What about cost?
Of course a bigger sensor costs more to manufacture and needs a bigger camera body to house it. So this means not only a more expensive and larger camera but heavier as well. In addition to the camera, lenses are also significantly bigger and more expensive for full-frame cameras. But they are also often of a superior quality with better glass and optics than ones made for crop sensors. Even with this in mind, it’s easy to see why for many beginners cost alone becomes the deciding factor when choosing a camera.
Hopefully by now you have a better understanding of the two main sensor types and can decide which is right for your photography. So as a reminder here are the pros and cons for both full-frame and crop sensors:
- Cheaper, lighter, and smaller camera bodies than full-frame cameras
- Added focal length for scenarios that require longer lenses such as sport and wildlife
- Easier to achieve greater depth of field
- Image size will be smaller than full-frame cameras which might be problematic when enlarging photos to be printed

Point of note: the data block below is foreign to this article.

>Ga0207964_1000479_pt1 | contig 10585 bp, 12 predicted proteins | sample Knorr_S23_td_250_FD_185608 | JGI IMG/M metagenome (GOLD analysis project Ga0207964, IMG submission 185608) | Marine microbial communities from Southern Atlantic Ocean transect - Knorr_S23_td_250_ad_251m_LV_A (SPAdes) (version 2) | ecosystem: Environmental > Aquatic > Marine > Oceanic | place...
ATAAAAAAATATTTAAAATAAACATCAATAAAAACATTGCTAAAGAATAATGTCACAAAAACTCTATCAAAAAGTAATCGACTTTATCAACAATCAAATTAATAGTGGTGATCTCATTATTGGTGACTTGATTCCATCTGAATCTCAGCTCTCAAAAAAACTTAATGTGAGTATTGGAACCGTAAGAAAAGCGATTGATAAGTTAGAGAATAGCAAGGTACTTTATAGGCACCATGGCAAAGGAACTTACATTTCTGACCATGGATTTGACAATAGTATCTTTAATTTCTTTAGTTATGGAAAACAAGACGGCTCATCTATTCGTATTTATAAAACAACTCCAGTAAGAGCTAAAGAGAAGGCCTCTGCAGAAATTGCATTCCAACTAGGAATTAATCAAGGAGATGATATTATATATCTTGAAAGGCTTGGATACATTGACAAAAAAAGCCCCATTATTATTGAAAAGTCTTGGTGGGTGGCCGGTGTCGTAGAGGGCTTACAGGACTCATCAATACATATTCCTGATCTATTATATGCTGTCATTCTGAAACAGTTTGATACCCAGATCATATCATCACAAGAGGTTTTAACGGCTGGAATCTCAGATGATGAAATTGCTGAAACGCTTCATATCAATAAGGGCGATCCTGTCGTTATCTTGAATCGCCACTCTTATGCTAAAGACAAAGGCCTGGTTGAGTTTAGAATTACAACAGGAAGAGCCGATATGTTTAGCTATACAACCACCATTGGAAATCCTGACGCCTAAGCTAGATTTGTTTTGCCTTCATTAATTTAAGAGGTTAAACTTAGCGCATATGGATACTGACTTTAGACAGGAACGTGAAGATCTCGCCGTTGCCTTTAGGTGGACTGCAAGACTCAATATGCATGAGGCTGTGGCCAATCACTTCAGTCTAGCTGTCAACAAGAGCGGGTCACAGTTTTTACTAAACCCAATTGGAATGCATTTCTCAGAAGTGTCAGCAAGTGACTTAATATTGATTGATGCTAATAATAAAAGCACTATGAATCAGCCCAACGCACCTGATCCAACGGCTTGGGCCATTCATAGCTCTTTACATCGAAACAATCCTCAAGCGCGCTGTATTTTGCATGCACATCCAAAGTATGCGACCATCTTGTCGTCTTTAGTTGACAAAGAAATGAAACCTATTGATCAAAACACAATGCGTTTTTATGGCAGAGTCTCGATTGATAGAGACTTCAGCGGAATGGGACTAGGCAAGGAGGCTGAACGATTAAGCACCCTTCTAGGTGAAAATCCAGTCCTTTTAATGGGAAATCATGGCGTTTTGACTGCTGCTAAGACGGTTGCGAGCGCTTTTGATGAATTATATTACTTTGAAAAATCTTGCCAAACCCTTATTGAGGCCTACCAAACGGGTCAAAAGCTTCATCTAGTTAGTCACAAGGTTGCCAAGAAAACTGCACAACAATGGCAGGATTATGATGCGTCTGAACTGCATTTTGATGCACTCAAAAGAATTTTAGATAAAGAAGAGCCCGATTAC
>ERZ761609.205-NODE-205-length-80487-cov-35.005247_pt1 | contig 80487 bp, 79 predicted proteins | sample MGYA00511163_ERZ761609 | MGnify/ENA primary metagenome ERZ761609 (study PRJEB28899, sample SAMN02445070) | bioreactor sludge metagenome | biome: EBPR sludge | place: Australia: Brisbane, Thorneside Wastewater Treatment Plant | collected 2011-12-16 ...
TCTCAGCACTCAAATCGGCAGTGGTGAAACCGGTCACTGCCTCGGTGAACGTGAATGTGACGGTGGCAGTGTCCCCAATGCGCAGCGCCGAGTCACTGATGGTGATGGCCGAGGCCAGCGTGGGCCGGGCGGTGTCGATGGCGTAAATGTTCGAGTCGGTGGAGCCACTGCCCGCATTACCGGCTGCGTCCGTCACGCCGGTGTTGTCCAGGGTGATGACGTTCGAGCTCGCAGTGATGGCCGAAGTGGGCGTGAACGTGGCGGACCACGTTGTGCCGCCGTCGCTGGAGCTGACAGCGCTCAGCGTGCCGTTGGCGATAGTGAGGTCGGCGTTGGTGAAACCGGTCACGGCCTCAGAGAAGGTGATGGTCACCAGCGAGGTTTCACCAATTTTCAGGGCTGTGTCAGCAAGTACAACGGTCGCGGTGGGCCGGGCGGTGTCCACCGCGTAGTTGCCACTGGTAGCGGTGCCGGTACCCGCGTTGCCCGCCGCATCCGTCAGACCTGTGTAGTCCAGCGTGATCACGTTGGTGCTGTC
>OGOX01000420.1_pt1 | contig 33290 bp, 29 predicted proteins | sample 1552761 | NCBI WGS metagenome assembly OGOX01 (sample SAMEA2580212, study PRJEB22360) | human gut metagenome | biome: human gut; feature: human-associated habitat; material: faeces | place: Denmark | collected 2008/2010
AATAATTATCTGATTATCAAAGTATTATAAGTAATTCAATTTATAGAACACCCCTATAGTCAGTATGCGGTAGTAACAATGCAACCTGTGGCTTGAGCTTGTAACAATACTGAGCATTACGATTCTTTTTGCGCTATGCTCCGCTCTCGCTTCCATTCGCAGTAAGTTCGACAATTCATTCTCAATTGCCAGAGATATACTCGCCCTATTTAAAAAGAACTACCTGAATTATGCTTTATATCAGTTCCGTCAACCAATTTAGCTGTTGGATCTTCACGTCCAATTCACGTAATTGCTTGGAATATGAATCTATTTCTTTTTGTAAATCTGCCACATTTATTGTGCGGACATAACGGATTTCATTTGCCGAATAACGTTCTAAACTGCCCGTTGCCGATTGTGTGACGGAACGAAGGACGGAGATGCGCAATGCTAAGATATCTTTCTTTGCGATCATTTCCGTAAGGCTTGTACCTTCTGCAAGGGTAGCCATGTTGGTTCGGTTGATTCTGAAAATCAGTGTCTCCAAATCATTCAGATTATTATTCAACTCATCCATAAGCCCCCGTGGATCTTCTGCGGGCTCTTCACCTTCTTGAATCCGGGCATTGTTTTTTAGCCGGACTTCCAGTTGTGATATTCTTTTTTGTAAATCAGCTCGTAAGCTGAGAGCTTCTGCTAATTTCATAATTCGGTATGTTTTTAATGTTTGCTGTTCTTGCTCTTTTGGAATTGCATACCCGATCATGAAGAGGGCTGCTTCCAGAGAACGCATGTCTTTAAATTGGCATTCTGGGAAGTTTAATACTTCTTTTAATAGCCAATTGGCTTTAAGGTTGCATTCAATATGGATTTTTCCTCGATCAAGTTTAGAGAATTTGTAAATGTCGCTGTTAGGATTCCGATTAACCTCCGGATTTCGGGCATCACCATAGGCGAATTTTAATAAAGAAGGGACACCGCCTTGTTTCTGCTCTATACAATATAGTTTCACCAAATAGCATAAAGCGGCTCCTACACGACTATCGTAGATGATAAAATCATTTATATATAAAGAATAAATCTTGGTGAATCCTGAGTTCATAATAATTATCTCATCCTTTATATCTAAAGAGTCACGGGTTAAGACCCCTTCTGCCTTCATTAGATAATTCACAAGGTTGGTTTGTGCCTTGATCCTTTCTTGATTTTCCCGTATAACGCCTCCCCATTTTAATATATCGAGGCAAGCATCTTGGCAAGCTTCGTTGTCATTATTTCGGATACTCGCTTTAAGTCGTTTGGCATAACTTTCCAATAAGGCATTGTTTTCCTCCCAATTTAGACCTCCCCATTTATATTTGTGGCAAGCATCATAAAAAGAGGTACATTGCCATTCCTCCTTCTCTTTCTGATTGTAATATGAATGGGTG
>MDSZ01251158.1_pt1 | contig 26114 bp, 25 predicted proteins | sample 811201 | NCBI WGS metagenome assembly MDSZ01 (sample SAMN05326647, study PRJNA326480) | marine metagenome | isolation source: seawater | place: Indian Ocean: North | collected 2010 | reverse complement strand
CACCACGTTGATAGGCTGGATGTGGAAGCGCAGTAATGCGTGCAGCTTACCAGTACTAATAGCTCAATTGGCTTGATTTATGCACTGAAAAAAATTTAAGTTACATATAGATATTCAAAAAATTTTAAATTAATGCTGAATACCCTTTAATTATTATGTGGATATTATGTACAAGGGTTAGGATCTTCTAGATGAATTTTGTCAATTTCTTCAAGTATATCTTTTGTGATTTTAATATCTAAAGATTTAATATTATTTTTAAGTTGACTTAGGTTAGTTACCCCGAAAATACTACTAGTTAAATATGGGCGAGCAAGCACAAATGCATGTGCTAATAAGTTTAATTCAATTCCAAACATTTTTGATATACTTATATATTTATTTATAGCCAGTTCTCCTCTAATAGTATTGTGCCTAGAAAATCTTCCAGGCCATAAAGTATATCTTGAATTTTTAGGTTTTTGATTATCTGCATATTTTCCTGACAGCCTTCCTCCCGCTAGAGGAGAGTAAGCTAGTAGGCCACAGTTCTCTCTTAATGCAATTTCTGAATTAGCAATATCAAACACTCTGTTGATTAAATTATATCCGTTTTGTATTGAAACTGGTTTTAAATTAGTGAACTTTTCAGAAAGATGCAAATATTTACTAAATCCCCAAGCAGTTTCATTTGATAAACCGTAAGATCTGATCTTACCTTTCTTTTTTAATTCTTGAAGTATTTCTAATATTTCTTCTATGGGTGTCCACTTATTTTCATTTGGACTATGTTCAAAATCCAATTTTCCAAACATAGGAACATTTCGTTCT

- You might not be able to achieve the same wide-angle field of view as a full-frame camera
- Not as easy as full-frame cameras if you want a shallower depth of field
- Better image quality in high contrast scenes and low light conditions with less noise appearing in the image
- Larger image size which allows for bigger size printing
- Wider angle of view possible and shallower depth of field
- Much more expensive, heavier, and bigger than crop sensor cameras
- Can’t benefit from magnification in scenarios when longer focal lengths are required
All photos by Kav Dadfar unless otherwise stated
- AuthorKav Dadfar
Kav is a full-time photographer and author of 400+ articles. He is also a judge on the Wanderlust Magazine Photography of the Year competition and leads small group photo tours around the world.View all articles